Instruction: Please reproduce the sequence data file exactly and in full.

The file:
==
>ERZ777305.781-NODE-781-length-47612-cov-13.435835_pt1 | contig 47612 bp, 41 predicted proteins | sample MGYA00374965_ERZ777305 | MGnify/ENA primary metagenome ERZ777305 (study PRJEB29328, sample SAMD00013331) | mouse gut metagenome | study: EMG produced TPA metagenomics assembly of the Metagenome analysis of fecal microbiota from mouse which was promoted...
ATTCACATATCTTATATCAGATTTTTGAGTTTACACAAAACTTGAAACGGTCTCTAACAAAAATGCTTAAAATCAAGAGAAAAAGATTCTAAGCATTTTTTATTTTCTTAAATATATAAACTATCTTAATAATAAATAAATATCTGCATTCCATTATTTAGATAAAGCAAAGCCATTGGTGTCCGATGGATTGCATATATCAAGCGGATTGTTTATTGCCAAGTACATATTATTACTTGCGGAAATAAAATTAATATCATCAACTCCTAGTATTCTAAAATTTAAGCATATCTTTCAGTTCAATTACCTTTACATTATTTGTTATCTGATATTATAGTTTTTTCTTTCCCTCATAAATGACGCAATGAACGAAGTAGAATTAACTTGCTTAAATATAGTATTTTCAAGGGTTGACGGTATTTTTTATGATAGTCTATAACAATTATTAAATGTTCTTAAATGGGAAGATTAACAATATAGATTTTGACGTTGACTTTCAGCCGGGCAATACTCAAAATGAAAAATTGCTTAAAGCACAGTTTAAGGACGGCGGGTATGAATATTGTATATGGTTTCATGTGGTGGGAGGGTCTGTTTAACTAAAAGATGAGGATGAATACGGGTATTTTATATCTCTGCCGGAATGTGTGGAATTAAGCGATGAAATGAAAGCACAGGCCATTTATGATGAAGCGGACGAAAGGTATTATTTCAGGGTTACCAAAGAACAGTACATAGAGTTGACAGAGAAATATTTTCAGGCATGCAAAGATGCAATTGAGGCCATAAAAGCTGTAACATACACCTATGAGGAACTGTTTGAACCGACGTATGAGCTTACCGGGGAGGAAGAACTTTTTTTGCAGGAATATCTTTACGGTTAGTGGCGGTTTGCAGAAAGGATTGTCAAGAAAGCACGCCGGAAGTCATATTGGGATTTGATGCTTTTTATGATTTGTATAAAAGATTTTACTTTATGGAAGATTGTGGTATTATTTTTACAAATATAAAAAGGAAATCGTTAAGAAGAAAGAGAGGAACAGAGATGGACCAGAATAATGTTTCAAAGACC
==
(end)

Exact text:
>ERZ777305.781-NODE-781-length-47612-cov-13.435835_pt1 | contig 47612 bp, 41 predicted proteins | sample MGYA00374965_ERZ777305 | MGnify/ENA primary metagenome ERZ777305 (study PRJEB29328, sample SAMD00013331) | mouse gut metagenome | study: EMG produced TPA metagenomics assembly of the Metagenome analysis of fecal microbiota from mouse which was promoted...
ATTCACATATCTTATATCAGATTTTTGAGTTTACACAAAACTTGAAACGGTCTCTAACAAAAATGCTTAAAATCAAGAGAAAAAGATTCTAAGCATTTTTTATTTTCTTAAATATATAAACTATCTTAATAATAAATAAATATCTGCATTCCATTATTTAGATAAAGCAAAGCCATTGGTGTCCGATGGATTGCATATATCAAGCGGATTGTTTATTGCCAAGTACATATTATTACTTGCGGAAATAAAATTAATATCATCAACTCCTAGTATTCTAAAATTTAAGCATATCTTTCAGTTCAATTACCTTTACATTATTTGTTATCTGATATTATAGTTTTTTCTTTCCCTCATAAATGACGCAATGAACGAAGTAGAATTAACTTGCTTAAATATAGTATTTTCAAGGGTTGACGGTATTTTTTATGATAGTCTATAACAATTATTAAATGTTCTTAAATGGGAAGATTAACAATATAGATTTTGACGTTGACTTTCAGCCGGGCAATACTCAAAATGAAAAATTGCTTAAAGCACAGTTTAAGGACGGCGGGTATGAATATTGTATATGGTTTCATGTGGTGGGAGGGTCTGTTTAACTAAAAGATGAGGATGAATACGGGTATTTTATATCTCTGCCGGAATGTGTGGAATTAAGCGATGAAATGAAAGCACAGGCCATTTATGATGAAGCGGACGAAAGGTATTATTTCAGGGTTACCAAAGAACAGTACATAGAGTTGACAGAGAAATATTTTCAGGCATGCAAAGATGCAATTGAGGCCATAAAAGCTGTAACATACACCTATGAGGAACTGTTTGAACCGACGTATGAGCTTACCGGGGAGGAAGAACTTTTTTTGCAGGAATATCTTTACGGTTAGTGGCGGTTTGCAGAAAGGATTGTCAAGAAAGCACGCCGGAAGTCATATTGGGATTTGATGCTTTTTATGATTTGTATAAAAGATTTTACTTTATGGAAGATTGTGGTATTATTTTTACAAATATAAAAAGGAAATCGTTAAGAAGAAAGAGAGGAACAGAGATGGACCAGAATAATGTTTCAAAGACC